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Hiking to the Headwaters: Lake Tear of the Clouds


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(Lake Tear in the Clouds, August 19, 2018. Photo credit: Sebastian Pillitteri)

The highest source of the Hudson River sits 1,000 feet below the summit of Mount Marcy, the highest peak in New York State located in the Adirondack Mountains. A year ago, two of us here at Riverkeeper decided to go see it.

At Riverkeeper our work spans hundreds of miles along the mainstem of the Hudson, into tributaries, and the communities surrounding these waterways. Our work takes shape through a diverse variety of partnerships, stakeholder meetings, film screenings, water samples, cleanups, and much more.  As Riverkeeper staff, we have the opportunity to see many stretches of the Hudson River and its tributaries from Newtown Creek and the Gowanus Canal in New York City, to Rondout Creek, Saw Mill River, and the Roe Jan.

Few of us, however, have the privilege of making the trek to the highest headwaters of the Hudson River, and of summiting the highest peak in New York State in the process. The mystery and story of a breathtaking alpine lake nestled in a mountain ridge between mounts Skylight, Redfield, and Marcy inspired us to begin planning a trip.

On a sunny Sunday in August, Water Quality Associate Sebastian Pillitteri and Outreach Coordinator Jen Benson undertook an 11 hour, 16-mile round trip hike to the summit of Mt. Marcy, and the headwaters of the Hudson at Lake Tear of the Clouds.

As a plaque on the summit notes, Mount Marcy is also known as Tahawus, meaning Cloud-Splitter. Tahawus exemplifies both the striking view from the summit and the known influence of mountains over weather patterns. As the clouds split, so does the watershed, as rainfall divides between the Feldspar and Opalecent Creeks, which descend from opposite sides of Marcy, until they converge in the valley below, and eventually go on to form the headwaters of the Hudson.  Small streams, no more than a few feet wide at their source, flow together to become part of the vast network of streams that make up the Hudson River.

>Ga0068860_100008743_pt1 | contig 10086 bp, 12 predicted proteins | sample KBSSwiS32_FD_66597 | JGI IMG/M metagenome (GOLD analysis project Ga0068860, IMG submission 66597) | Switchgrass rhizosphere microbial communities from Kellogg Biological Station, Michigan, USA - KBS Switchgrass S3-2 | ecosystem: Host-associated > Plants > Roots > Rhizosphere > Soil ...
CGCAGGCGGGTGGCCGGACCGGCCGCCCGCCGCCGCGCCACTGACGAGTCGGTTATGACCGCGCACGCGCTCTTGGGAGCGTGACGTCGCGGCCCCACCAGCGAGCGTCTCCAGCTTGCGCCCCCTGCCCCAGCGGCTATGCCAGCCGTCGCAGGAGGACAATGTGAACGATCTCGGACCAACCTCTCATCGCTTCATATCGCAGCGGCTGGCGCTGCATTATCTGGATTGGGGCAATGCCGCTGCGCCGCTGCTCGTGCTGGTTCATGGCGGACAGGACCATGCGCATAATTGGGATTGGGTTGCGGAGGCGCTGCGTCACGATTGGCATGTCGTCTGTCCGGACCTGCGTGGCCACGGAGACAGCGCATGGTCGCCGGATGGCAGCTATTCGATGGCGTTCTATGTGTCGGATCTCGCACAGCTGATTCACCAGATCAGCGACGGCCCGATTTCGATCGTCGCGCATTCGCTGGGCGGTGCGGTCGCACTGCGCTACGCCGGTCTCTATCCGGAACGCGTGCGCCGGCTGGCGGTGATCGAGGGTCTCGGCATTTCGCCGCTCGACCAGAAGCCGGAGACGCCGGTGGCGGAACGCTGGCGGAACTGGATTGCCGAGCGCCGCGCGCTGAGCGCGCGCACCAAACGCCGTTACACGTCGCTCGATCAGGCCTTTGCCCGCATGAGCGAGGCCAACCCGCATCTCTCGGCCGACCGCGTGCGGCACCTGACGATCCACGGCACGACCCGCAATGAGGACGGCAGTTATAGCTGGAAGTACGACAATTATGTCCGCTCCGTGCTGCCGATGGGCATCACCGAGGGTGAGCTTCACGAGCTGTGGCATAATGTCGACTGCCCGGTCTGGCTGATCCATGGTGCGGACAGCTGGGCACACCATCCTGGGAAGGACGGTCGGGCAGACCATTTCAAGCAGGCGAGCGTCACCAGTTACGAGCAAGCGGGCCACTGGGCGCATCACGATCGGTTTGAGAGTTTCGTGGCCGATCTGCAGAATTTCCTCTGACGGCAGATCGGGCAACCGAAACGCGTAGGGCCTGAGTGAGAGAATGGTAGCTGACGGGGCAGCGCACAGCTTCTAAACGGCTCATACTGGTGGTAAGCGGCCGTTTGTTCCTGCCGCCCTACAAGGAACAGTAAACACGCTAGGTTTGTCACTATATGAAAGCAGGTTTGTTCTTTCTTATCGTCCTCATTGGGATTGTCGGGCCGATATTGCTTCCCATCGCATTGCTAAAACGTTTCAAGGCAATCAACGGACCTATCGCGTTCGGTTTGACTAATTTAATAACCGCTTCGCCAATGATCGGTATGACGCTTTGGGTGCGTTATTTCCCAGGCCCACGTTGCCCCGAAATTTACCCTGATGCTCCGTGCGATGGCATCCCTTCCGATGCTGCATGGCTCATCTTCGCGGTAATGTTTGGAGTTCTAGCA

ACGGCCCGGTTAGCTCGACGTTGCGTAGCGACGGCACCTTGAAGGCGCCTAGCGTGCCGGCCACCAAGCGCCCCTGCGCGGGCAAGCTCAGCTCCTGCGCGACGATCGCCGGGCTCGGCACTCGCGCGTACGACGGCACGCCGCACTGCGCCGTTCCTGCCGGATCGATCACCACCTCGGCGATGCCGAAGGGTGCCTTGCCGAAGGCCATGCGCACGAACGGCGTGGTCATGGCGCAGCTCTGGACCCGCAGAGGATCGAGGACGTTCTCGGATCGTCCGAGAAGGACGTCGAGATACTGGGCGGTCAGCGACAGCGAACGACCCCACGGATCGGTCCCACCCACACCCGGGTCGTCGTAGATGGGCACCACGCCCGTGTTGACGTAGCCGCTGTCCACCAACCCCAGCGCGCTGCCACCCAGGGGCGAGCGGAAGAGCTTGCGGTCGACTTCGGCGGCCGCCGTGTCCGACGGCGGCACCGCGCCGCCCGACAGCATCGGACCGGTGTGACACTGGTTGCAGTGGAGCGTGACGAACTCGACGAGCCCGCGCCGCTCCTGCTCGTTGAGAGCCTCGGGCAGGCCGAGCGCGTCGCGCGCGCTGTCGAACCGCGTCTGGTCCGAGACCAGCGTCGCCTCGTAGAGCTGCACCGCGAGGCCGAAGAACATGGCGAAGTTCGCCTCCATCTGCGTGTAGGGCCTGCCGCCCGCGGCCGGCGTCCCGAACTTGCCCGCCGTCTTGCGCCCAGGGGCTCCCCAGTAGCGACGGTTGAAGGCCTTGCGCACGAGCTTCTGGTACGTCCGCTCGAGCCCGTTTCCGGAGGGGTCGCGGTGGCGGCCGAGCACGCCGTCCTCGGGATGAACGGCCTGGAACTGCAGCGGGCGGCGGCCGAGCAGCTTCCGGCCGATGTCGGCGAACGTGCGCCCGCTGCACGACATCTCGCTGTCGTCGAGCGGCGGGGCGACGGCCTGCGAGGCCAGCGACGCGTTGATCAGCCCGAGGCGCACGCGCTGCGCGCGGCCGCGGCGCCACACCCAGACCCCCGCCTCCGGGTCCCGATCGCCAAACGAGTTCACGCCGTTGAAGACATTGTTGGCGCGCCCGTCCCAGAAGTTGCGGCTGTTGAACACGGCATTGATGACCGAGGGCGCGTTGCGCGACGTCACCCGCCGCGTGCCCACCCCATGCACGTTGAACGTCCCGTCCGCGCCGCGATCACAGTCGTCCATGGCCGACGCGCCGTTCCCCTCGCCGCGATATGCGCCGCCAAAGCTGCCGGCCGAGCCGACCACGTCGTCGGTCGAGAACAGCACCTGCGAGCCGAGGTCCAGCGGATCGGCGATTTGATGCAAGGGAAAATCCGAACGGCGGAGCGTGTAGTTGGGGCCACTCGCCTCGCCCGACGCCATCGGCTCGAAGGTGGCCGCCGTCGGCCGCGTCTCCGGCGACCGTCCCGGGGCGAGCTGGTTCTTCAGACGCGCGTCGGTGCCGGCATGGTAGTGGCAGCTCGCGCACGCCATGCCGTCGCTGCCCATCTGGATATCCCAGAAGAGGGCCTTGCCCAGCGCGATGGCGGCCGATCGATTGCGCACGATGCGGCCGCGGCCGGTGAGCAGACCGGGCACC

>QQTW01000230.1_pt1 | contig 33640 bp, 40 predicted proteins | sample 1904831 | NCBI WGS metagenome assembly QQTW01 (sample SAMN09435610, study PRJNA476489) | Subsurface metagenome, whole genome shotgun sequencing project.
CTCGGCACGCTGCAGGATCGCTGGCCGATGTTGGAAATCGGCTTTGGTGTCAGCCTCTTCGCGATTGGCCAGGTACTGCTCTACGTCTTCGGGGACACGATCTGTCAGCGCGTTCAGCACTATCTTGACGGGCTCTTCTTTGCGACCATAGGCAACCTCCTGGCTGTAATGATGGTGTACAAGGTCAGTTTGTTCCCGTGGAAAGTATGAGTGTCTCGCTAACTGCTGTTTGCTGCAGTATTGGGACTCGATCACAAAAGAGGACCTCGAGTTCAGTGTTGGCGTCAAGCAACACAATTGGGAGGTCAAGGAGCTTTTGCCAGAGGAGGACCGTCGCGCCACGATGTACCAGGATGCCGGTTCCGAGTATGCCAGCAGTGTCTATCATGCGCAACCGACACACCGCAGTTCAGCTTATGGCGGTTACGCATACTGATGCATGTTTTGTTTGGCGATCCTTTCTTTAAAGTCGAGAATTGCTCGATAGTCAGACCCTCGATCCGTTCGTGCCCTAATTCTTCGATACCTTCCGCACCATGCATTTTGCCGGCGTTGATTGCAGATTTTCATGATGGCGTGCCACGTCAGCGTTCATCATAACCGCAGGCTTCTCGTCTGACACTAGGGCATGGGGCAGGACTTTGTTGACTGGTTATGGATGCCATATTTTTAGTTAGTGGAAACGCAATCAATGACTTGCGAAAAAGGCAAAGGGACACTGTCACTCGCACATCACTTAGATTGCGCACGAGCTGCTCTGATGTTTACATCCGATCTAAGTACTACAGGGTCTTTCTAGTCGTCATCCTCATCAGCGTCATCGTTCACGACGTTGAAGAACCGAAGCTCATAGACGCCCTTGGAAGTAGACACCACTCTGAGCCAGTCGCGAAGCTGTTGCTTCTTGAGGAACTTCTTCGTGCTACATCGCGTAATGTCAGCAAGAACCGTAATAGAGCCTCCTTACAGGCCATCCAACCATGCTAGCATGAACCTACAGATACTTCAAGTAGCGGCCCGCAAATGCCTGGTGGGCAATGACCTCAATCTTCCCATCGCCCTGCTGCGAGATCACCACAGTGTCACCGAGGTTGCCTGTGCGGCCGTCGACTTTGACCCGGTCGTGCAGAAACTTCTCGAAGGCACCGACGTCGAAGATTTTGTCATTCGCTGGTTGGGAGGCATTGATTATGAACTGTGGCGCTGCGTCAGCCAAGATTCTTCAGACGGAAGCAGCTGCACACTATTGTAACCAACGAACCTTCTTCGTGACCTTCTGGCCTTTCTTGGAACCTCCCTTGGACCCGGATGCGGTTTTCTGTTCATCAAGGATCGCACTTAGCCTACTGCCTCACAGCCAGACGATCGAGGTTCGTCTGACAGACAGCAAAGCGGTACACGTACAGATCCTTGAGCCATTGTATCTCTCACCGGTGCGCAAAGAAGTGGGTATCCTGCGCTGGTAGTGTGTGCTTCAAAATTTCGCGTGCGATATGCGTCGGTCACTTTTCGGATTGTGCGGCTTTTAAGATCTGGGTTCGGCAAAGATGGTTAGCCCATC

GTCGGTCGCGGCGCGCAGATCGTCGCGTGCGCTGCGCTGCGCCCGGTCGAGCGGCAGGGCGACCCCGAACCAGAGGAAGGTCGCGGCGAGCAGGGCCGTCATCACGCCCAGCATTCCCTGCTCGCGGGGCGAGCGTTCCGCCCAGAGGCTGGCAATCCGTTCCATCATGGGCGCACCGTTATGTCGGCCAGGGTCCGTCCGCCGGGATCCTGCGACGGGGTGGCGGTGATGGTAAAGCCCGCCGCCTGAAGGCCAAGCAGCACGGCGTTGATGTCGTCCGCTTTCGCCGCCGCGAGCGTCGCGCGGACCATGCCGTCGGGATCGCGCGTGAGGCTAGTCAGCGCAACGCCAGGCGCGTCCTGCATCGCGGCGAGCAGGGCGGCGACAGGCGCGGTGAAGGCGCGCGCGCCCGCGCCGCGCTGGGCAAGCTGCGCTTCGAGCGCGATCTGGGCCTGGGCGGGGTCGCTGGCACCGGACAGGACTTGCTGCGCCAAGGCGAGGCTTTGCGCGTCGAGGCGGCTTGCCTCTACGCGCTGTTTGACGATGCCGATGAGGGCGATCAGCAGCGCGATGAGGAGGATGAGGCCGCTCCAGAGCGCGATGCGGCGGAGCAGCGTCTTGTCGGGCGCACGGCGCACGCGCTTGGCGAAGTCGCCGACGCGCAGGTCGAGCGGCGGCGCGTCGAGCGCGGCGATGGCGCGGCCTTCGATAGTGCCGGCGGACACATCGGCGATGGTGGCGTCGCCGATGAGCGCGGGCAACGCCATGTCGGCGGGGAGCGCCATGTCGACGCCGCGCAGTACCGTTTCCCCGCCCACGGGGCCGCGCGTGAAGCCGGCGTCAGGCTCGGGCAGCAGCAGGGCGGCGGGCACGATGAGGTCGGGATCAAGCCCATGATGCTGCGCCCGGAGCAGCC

The majesty and might of the Hudson stems not from one source alone, but the collective flow from thousands of other creeks, rivers, and streams. Similar to the cumulative might of the Hudson, Riverkeeper volunteers, community scientists, members, partners, and supporters unite to stand together in defense of the Hudson River.

To those of us who work at Riverkeeper, Lake Tear of the Clouds represents an ideal. Our science partners documented pristine water quality in 2016 during a first-of-its-kind survey providing a 315-mile snapshot of the health of the Hudson River from the source to the sea. No samples were taken on this trip, but we were able to visit the sampling locations and take in the splendor of the source of our mighty Hudson River.

Riverkeeper will analyze data from more than 5,000 water samples this summer. Support this work by becoming a Riverkeeper member. Data from the sampling project is updated monthly. Click here to explore.

Note: The mountain and Lake Tear of the Clouds are on the lands of the Mohawk people of the Haudenosauneega Confederacy. Some have claimed Tahawus to be the native word for the mountains. Others suggest a European writer named the mountain Tahawus in tribute to the indigenous people whose lives and land were brutally stolen.

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